Some folks just have to see for themselves. Bruce Azevedo is one of those, and he proved it in 1999 when he joined the Rotary Club.
At one of the first meetings in Madison County that he attended, the program was an update on The Rotary Foundation and the international project the club was sponsoring.
This year, the club was supporting Haiti by sending them goats, but as Bruce listened, he was a little confused. Having travelled to several countries in poverty and seeing the need for clean water as a common denominator, Bruce wondered about the need for goats.
So, he left the meeting, drove to the airport, and purchased a ticket to Haiti. He just had to see for himself. He talked to many people there about their individual needs and what they felt were needs for the country. What he learned was that children were dying from unclean drinking water and what these communities needed were wells.
When he returned to Madison County and described his findings in Haiti, the club made Azevedo the club’s Rotary Foundation Chair, and there he has been since 1999. Now, Azevedo serves as the Rotary Foundation Chair for the entire District 6910.
The information he presented to the Rotarians at their Friday meeting was an update on the Foundation’s projects with emphasis on District involvement.
The mission of The Rotary Foundation of Rotary International is to enable Rotarians to advance world understanding, goodwill, and peace through the improvement of health, the support of education, and the alleviation of poverty. It provides money through several types of grants.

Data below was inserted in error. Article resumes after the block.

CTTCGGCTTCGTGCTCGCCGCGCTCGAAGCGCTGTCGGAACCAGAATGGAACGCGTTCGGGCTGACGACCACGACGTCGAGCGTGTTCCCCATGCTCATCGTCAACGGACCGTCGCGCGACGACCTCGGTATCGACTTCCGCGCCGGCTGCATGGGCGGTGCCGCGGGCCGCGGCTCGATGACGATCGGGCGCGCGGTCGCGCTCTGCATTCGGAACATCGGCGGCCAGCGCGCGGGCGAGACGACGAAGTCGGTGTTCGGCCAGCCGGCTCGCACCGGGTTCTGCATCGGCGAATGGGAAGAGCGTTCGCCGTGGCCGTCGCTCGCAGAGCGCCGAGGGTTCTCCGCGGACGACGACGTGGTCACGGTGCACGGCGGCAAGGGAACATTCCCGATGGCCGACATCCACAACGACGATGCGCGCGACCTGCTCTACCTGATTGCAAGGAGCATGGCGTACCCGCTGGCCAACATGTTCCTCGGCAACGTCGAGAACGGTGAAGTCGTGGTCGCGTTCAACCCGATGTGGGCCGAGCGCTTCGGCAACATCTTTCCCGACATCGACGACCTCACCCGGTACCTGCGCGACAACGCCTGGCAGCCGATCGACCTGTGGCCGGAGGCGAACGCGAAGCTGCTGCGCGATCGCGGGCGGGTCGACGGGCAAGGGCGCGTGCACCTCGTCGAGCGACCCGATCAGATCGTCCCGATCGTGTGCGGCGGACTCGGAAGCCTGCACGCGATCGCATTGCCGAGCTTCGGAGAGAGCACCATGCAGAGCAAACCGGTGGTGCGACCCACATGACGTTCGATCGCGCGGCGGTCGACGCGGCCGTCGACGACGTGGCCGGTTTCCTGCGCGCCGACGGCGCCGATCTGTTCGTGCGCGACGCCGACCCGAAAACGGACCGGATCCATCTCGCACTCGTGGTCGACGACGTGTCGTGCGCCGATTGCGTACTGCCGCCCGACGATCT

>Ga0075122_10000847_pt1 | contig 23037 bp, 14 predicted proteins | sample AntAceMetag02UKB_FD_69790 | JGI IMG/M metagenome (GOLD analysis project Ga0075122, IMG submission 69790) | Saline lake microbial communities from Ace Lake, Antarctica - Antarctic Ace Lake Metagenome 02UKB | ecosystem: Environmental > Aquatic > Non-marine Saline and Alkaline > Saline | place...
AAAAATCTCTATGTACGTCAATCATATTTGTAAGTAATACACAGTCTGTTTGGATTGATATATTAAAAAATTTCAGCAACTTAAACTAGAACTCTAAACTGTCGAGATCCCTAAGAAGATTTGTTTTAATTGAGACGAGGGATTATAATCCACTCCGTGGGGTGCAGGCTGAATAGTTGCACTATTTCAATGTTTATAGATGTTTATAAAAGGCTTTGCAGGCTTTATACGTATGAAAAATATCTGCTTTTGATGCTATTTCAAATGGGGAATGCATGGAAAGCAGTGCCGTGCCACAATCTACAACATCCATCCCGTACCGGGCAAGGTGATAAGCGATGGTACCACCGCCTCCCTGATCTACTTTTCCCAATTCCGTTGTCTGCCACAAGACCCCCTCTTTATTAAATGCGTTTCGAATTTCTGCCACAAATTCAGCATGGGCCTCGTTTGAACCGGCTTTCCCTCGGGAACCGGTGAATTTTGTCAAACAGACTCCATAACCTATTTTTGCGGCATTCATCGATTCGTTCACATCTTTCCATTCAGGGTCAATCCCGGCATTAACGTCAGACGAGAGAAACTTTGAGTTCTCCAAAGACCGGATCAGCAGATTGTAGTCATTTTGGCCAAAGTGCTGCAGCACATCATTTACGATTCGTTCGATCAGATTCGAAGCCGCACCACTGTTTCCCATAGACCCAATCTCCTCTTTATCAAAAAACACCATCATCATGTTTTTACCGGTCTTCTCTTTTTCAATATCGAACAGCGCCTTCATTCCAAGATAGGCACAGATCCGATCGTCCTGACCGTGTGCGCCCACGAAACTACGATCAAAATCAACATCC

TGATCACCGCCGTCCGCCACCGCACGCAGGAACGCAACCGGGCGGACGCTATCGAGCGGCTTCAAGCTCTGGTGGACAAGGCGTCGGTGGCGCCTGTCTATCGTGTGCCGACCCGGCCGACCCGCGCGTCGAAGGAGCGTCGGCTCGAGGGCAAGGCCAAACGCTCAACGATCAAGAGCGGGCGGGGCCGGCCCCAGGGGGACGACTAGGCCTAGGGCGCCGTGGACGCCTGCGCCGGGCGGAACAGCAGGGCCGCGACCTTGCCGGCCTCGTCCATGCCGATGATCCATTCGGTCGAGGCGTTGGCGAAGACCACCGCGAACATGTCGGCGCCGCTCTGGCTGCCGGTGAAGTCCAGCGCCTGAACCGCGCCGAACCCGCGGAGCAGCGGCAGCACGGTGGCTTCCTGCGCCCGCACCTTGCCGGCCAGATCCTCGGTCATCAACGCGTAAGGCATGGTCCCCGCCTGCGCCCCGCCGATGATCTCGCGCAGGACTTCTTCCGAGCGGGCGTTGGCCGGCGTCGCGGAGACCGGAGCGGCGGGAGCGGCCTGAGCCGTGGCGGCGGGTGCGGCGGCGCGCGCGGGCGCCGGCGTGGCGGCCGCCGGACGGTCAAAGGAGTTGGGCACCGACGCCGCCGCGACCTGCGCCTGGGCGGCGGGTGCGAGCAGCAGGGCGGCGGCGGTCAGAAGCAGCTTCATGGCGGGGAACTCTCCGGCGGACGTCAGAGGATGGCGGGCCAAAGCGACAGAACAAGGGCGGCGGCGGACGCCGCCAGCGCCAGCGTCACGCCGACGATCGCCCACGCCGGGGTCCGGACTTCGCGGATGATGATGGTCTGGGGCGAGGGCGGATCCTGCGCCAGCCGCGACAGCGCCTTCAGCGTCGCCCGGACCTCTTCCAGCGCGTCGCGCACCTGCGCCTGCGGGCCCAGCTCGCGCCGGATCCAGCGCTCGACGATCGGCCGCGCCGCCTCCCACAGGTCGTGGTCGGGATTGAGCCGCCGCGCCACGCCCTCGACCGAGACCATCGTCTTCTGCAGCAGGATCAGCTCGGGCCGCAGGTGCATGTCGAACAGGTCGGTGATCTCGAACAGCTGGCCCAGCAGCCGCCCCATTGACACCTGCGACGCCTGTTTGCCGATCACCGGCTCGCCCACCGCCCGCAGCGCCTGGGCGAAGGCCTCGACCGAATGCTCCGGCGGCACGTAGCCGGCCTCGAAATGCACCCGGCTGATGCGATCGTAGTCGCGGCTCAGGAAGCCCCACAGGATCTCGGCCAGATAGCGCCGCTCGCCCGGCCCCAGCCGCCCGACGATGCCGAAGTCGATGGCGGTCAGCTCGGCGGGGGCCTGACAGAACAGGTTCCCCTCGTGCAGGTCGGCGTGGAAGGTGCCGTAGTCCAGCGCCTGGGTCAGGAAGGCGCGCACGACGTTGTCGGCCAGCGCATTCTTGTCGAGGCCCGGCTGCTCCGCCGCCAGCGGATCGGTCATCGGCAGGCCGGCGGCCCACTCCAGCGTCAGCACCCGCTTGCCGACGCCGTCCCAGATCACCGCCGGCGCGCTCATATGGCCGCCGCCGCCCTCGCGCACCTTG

Humanitarian grants are divided into global grants and district grants and serve two different purposes. The global grant must be within one of the six areas of focus which are: peace and conflict resolution, disease prevention and treatment, water and sanitation, maternal and child health, basic education and literacy, and economic and community development.
The district grants do not have to be within one of the six focus areas and can serve the needs of specific communities in the area. The foundation also offers a $30,000 global scholarship grant whose purpose is to forge a link between Rotary and the development of skilled professionals aligned with one of the Rotary Foundation’s areas of focus.
Another project is the HANWASH program. The Haiti National Clean Water, Sanitation and Hygiene Strategy is a multi-national collaboration with the Haitian government. It includes multiple Rotary global grants to support sustainable water and sanitation projects to provide infrastructure.
Any Rotarian who gives $1,000 to the Foundation is named a Paul Harris Fellow, so named after Rotary’s founder. Someone who gives $1,000 each year becomes a member of the Paul Harris Society, and a person who leaves $10,000 in his will to the Foundation Endowment, becomes a Bequest member. These are just a few of the areas of service that the Foundation supports. And for District 6910, Bruce Azevedo handles all of this.
Ellen Cowne provides reports from the Rotary Club of Madison County.